What to Know
A man died shortly after being stabbed in the back just one block from Philadelphia's Rittenhouse Square.
Witnesses told investigators an argument between the victim, who was riding in a car, and the suspect, who was riding a bike, escalated.
Police hoped surveillance video near 17th & Chancellor streets would help them track down the suspected killer who ran off.
EDITOR'S UPDATE: A suspect has surrendered to police for the stabbing.
A Philadelphia real estate developer died late Thursday after he was stabbed near Rittenhouse Square in Center City, possibly as he argued with a passing bicyclist during a traffic dispute.
The deadly argument may have erupted as the dead man and two others who had been in a car got out to see what was causing traffic, police said.
Sean Schellenger, 37, was identified as the man killed, police said. He died about 30 minutes after the stabbing, which occurred about 11 p.m. at 17th and Chancellor streets.
Schellenger was chief executive officer of Streamline, a real estate company in Philadelphia. The company's chief operating officer, Mike Stillwell, told NBC10 in an email, that he worked side-by-side with Schellenger for a decade.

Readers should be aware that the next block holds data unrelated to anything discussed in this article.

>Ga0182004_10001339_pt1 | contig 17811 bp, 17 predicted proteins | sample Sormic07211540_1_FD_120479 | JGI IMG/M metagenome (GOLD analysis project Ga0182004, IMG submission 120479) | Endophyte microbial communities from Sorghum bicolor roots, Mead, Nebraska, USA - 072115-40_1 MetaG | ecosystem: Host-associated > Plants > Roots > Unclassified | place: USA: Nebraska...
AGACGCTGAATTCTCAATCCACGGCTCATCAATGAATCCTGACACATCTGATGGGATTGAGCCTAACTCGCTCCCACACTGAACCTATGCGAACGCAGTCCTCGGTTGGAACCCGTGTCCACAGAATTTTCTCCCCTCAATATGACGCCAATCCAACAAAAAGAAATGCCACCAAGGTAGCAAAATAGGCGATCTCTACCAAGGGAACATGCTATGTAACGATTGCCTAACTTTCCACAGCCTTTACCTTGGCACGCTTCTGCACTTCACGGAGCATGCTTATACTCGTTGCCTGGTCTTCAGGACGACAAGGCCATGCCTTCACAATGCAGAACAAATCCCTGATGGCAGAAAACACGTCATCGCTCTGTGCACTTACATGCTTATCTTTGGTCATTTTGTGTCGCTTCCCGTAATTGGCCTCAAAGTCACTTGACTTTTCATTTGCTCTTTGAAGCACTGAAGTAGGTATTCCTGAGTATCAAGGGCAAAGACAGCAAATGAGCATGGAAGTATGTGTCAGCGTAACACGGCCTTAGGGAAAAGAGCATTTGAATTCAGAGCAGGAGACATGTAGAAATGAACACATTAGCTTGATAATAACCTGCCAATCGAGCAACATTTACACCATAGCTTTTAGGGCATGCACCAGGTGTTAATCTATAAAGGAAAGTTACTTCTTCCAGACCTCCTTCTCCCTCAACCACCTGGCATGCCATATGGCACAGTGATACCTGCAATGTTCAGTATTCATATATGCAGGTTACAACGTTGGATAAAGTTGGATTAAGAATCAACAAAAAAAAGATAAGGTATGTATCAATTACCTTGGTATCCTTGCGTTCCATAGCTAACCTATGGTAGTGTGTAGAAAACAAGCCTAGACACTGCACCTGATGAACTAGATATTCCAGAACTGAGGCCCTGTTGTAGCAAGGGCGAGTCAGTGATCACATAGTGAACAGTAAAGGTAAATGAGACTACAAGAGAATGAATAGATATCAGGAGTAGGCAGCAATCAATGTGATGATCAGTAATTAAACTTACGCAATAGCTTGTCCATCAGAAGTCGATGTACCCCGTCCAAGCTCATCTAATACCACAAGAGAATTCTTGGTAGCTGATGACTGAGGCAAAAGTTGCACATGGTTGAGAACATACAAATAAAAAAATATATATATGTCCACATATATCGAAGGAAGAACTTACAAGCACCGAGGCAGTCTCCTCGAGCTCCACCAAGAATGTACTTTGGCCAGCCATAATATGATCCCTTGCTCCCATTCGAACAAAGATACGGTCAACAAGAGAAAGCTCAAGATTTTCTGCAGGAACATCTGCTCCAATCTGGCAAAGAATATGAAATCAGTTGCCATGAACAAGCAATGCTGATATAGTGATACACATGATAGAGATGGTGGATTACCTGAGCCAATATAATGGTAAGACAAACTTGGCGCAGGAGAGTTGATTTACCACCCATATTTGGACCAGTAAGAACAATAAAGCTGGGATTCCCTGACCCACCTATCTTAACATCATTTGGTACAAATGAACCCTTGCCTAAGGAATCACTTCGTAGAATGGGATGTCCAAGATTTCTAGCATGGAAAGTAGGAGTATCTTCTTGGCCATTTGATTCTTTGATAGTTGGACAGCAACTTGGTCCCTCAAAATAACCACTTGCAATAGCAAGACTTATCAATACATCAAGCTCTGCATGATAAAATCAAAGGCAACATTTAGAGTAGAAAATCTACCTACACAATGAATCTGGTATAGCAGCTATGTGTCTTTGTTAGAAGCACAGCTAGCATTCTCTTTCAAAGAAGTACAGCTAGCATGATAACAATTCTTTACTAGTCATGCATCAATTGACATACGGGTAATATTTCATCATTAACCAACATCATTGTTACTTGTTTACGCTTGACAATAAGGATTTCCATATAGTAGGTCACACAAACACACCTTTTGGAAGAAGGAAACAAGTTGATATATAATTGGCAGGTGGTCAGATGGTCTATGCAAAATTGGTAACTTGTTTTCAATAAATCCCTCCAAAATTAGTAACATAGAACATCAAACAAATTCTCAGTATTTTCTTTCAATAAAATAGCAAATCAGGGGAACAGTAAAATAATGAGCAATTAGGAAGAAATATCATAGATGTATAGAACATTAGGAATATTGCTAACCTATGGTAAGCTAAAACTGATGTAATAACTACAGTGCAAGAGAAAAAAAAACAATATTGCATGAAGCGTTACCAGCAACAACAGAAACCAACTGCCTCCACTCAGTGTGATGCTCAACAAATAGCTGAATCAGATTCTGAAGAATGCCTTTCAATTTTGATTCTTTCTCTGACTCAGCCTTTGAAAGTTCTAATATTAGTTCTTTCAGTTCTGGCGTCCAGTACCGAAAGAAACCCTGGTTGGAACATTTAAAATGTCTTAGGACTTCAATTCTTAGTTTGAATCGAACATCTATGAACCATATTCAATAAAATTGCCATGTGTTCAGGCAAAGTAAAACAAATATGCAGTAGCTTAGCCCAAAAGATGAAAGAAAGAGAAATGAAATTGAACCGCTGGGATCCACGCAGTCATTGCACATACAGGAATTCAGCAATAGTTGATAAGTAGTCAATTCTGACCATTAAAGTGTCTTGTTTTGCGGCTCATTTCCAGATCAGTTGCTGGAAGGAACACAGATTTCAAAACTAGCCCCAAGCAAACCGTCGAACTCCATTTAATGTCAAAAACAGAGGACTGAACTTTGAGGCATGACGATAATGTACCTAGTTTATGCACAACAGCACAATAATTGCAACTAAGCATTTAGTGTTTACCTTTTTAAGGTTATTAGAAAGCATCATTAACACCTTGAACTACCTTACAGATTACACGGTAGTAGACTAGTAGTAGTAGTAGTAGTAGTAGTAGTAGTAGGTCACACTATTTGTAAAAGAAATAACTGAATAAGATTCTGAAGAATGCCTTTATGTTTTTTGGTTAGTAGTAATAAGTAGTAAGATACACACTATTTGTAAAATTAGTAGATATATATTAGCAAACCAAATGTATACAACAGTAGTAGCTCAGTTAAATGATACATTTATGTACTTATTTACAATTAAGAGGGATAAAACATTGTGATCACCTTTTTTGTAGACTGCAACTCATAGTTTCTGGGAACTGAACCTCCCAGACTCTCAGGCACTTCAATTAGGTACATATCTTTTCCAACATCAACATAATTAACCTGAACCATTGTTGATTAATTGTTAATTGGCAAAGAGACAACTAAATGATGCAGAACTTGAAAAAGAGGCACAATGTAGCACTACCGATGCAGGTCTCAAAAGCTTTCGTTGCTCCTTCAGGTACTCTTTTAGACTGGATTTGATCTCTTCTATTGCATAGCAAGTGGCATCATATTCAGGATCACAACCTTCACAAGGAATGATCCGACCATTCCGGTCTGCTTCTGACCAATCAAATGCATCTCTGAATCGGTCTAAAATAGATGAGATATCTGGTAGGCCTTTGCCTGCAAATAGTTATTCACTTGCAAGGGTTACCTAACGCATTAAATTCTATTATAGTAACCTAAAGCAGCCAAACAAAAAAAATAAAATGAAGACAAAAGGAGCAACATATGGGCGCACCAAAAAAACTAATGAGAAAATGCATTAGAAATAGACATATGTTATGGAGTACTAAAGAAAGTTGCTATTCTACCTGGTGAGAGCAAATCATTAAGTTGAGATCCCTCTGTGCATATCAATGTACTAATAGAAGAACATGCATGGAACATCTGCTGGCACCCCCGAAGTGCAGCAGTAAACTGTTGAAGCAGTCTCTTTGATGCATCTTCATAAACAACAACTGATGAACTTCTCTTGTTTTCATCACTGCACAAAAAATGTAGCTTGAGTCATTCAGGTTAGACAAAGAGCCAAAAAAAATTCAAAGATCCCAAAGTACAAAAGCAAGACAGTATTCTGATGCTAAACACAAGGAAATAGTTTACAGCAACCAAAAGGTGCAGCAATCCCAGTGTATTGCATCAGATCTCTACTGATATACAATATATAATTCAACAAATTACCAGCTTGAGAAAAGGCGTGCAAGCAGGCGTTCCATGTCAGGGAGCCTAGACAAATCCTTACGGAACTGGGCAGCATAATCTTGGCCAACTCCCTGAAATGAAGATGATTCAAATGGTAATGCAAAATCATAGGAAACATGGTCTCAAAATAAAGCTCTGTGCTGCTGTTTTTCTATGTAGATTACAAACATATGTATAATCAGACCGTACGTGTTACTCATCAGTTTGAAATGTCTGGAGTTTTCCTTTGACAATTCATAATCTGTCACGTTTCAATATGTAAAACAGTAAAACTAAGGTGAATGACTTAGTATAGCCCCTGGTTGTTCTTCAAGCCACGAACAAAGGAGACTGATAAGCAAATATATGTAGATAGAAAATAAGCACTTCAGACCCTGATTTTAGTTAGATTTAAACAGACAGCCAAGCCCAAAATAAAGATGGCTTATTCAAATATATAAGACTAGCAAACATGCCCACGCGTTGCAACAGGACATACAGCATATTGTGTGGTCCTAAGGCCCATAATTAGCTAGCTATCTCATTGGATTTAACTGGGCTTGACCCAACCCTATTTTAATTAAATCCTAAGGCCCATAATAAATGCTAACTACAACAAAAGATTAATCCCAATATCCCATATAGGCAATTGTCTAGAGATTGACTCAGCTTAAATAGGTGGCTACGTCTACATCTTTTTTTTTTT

"For 10 years, I spent everyday with him: during work, after work, weekends, and every family vacation I had over the last 5 years sean was there," Stillwell said. "Now, he is gone."
Witnesses told investigators that a man on a bike and Schellenger got into a verbal argument, Philadelphia Police Chief Inspector Scott Small said.
"According to witnesses, the male who may have been on a bicycle pulled knife and stabbed [Schellenger] at least one time in the back," Small said. "It appears that this started as a verbal argument possibly over congestion and traffic."
Witnesses tried to chase down the suspect, who was in a white shirt and black shorts, but they lost him around 18th Street, Small said.
Witnesses told investigators that the suspect left behind a mountain bike. A delivery bag could be seen next to the bike but investigators couldn’t say with certainty that he was making deliveries at the time, Small said.
Police hoped that business surveillance cameras could help give them a clearer picture of the killer.